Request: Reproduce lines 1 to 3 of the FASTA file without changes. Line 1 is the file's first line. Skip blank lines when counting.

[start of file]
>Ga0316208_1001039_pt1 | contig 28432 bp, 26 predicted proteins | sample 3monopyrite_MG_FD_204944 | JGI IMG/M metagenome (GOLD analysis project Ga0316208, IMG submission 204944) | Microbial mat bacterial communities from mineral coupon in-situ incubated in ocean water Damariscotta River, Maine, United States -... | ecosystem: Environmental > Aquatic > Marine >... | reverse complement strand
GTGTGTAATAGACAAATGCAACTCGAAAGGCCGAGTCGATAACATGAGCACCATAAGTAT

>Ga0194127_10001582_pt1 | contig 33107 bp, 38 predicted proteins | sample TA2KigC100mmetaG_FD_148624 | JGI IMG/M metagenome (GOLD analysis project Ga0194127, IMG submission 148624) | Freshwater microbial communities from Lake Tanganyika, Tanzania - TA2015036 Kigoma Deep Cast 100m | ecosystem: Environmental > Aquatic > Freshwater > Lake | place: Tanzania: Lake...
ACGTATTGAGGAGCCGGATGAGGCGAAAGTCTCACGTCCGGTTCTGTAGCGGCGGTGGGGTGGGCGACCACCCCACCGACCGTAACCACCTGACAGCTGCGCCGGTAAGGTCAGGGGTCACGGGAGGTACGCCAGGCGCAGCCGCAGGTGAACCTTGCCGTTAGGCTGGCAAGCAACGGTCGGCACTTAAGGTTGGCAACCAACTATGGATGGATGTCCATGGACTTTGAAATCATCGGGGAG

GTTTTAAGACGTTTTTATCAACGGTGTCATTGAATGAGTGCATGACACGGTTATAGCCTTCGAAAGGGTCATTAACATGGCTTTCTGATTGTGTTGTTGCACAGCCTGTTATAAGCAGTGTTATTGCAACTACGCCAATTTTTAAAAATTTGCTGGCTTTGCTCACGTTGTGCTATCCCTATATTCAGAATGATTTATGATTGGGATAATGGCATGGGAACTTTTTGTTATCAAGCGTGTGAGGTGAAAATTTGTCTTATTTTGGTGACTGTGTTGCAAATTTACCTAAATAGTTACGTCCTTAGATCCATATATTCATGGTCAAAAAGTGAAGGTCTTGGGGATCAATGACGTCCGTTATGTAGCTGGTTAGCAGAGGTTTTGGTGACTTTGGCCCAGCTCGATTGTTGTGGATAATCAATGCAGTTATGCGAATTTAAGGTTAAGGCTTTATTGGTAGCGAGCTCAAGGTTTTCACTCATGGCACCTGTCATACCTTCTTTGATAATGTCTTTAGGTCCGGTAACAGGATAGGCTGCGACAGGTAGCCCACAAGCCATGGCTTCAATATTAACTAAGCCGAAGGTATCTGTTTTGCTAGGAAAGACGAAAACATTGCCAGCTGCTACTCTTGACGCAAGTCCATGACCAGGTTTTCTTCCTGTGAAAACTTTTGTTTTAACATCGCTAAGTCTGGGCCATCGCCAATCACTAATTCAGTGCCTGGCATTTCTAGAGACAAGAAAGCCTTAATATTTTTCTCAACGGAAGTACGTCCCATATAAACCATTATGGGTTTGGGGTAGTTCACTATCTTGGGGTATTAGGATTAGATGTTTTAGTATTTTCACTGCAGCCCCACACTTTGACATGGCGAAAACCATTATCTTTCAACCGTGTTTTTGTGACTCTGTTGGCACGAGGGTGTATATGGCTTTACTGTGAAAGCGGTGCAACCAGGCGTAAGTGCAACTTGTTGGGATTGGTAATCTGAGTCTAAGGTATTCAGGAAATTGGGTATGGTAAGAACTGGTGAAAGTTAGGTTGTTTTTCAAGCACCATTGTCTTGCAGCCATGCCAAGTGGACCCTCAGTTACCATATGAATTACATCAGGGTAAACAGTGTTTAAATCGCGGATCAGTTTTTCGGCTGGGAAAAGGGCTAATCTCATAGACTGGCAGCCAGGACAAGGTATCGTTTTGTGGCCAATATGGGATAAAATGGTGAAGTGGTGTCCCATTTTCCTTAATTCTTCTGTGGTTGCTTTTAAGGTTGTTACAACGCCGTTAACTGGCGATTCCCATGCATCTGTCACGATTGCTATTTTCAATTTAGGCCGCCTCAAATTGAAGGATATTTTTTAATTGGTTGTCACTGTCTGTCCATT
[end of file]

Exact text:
>Ga0316208_1001039_pt1 | contig 28432 bp, 26 predicted proteins | sample 3monopyrite_MG_FD_204944 | JGI IMG/M metagenome (GOLD analysis project Ga0316208, IMG submission 204944) | Microbial mat bacterial communities from mineral coupon in-situ incubated in ocean water Damariscotta River, Maine, United States -... | ecosystem: Environmental > Aquatic > Marine >... | reverse complement strand
GTGTGTAATAGACAAATGCAACTCGAAAGGCCGAGTCGATAACATGAGCACCATAAGTAT

>Ga0194127_10001582_pt1 | contig 33107 bp, 38 predicted proteins | sample TA2KigC100mmetaG_FD_148624 | JGI IMG/M metagenome (GOLD analysis project Ga0194127, IMG submission 148624) | Freshwater microbial communities from Lake Tanganyika, Tanzania - TA2015036 Kigoma Deep Cast 100m | ecosystem: Environmental > Aquatic > Freshwater > Lake | place: Tanzania: Lake...